„Merge queries is one way to combine queries (or even different tables within the same query) in Power Query/M. This topic has already been extensively written by (among others) Jason Thomas, Reza Rad and Hans Peter Pfister and I can only recommend you to read these articles. I don’t intend to copy/repeat their contents in this article. So why write a new article on this topic?
Recently I stumbled across a very interesting project from the R-Community. This project created animated GIFs that animate the different join types, which in my opinion greatly improves the understanding of the join. Although this project is dedicated to learning join types in R, I took the liberty of borrowing this great output for learning in the Power BI community as well. Thanks to Garrick Aden-Buie for creating these great animated GIFs.
I am pretty sure this will help beginners to understand and trainers to train. Have fun.
Left Outer Join (all from first, matching from second)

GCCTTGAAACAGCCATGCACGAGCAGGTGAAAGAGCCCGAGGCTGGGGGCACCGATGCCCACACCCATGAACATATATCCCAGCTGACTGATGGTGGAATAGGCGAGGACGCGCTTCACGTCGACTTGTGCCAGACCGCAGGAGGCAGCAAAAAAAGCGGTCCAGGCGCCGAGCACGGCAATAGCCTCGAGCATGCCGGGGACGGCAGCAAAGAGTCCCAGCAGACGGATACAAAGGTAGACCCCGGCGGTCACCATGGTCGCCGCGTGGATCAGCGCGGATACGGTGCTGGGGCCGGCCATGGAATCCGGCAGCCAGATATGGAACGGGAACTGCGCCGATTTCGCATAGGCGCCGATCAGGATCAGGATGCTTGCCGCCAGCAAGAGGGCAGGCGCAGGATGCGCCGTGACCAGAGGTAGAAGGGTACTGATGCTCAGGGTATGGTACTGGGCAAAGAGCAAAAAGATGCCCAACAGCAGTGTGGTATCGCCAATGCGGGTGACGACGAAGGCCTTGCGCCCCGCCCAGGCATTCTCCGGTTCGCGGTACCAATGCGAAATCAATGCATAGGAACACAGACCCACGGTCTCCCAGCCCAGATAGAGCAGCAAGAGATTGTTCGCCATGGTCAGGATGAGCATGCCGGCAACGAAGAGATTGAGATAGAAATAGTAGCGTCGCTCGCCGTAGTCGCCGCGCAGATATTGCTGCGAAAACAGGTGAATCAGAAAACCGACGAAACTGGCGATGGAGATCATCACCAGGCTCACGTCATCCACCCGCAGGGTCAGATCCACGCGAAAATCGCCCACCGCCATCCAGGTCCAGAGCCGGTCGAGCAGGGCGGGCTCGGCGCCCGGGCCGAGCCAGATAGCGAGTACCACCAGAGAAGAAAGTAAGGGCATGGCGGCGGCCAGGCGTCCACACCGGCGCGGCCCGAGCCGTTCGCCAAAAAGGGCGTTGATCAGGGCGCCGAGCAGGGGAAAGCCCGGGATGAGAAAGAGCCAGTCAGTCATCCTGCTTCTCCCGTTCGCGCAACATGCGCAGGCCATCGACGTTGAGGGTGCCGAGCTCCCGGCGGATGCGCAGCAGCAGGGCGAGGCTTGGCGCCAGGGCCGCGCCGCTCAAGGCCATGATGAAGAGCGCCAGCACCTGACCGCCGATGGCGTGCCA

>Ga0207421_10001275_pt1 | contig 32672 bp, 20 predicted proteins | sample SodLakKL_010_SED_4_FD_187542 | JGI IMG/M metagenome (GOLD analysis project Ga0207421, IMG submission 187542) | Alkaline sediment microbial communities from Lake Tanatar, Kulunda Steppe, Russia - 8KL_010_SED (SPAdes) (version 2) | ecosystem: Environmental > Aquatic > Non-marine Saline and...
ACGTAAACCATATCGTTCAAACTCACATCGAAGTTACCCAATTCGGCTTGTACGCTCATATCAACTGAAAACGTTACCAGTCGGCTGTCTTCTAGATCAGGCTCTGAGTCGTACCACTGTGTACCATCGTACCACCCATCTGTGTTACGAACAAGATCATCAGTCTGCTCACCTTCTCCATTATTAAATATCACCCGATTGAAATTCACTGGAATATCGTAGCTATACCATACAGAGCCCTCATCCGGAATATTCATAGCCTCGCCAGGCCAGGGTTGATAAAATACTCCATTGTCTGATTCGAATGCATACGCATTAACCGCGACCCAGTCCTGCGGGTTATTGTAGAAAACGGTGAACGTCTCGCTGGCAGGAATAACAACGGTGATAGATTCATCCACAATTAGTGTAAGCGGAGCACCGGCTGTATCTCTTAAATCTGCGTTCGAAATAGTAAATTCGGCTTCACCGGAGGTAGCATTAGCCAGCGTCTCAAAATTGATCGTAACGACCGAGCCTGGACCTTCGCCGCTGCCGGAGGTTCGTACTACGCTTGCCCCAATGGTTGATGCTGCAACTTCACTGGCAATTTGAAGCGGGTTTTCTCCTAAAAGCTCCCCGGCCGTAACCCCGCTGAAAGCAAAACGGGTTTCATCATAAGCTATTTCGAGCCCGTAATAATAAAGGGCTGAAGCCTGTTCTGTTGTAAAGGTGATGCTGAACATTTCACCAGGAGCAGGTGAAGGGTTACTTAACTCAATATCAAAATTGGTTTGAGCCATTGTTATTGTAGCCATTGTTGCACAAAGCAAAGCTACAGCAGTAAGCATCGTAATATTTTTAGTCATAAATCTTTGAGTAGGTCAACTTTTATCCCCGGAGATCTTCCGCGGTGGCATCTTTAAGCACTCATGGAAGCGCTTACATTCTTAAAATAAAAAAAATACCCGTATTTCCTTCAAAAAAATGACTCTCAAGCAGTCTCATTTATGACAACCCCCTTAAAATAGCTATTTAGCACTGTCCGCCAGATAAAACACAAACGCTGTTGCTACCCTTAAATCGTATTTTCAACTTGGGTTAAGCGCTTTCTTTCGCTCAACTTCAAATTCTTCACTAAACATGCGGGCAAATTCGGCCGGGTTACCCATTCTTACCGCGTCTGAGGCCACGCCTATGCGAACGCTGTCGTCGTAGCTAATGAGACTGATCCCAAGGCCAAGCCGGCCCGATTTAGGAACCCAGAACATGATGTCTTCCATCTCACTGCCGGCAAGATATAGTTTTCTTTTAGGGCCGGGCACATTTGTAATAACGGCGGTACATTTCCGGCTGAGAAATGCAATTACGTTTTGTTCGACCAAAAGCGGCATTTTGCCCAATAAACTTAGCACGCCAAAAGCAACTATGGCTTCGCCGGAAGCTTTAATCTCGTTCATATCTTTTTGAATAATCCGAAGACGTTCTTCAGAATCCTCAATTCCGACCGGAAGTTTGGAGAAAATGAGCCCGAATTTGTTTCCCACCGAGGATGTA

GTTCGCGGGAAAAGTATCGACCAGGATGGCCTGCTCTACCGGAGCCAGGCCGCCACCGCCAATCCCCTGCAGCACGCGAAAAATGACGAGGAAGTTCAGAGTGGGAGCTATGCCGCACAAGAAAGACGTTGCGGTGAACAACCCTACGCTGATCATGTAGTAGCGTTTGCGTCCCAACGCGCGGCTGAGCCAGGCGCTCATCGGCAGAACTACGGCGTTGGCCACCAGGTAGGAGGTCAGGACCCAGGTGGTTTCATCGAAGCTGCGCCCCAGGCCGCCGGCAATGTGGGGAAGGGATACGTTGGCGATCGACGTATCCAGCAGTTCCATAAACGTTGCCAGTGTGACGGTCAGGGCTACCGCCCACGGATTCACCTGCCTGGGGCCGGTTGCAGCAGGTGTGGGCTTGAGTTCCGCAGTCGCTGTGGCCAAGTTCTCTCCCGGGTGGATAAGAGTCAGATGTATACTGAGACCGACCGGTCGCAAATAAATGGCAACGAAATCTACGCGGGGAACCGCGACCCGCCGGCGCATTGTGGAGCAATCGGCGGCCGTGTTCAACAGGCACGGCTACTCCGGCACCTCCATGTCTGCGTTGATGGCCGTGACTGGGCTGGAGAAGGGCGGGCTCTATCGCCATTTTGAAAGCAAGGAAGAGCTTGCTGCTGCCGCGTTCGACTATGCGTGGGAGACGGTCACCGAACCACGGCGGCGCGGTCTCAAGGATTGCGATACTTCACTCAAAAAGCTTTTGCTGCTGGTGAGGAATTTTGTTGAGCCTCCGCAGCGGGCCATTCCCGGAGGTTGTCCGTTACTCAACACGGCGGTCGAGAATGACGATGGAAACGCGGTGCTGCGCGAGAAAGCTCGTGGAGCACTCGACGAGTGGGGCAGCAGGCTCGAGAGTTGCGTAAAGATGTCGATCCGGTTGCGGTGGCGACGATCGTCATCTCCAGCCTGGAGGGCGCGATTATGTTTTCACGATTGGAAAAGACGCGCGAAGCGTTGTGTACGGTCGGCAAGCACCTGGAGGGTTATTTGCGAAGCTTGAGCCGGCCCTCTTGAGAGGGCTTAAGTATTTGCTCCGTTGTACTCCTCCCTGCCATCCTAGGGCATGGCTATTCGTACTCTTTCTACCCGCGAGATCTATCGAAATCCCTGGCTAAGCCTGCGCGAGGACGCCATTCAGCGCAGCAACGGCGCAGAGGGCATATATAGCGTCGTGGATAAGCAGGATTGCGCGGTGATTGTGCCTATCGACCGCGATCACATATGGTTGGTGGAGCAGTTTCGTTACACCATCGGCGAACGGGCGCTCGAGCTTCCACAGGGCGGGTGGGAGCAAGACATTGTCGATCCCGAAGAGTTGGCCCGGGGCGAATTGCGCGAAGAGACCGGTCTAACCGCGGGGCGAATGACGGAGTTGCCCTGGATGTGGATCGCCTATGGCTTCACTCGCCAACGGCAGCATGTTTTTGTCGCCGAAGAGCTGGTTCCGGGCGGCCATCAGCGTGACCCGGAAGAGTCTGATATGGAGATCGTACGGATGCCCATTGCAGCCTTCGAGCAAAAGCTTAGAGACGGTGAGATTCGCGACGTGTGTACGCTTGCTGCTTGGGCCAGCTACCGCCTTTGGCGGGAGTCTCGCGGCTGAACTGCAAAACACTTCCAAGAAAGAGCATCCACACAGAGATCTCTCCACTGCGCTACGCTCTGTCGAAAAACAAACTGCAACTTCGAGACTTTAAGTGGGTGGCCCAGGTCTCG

Left Outer Join, when there is more than one match
In the community there are many comparisons of the Left Outer Join in Power Query with the VLOOKUP in Excel. Even if this idea may help the confirmed Excel user to find his way around, this comparison is still misleading. Why? Well, the VLOOKUP always searches for the FIRST match in the right table and therefore never changes the number of records in the result table, compared to the original left table. The Left Outer Join, on the other hand, does this if more than one match is found in the right table. The animated GIF illustrates this very impressively.
Right Outer Join (all from second, matching from first)
Even if there is no extra animated GIF for this, the Right Outer Join can of course have several hits in the left table and thus increase the number of records in the result table compared to the original right table.
Full Outer Join (all rows from both)
Inner Join (only matching rows)
Left Anti Join (rows only in first)
Right Anti Join (rows only in second)
In the shown project, there was unfortunately no equivalent to the right anti join and since I unfortunately have no knowledge about the R language, I could not create the corresponding animated GIF myself. However, I think that a look at the Left Anti Join should be enough to imagine how the Right Anti Join works.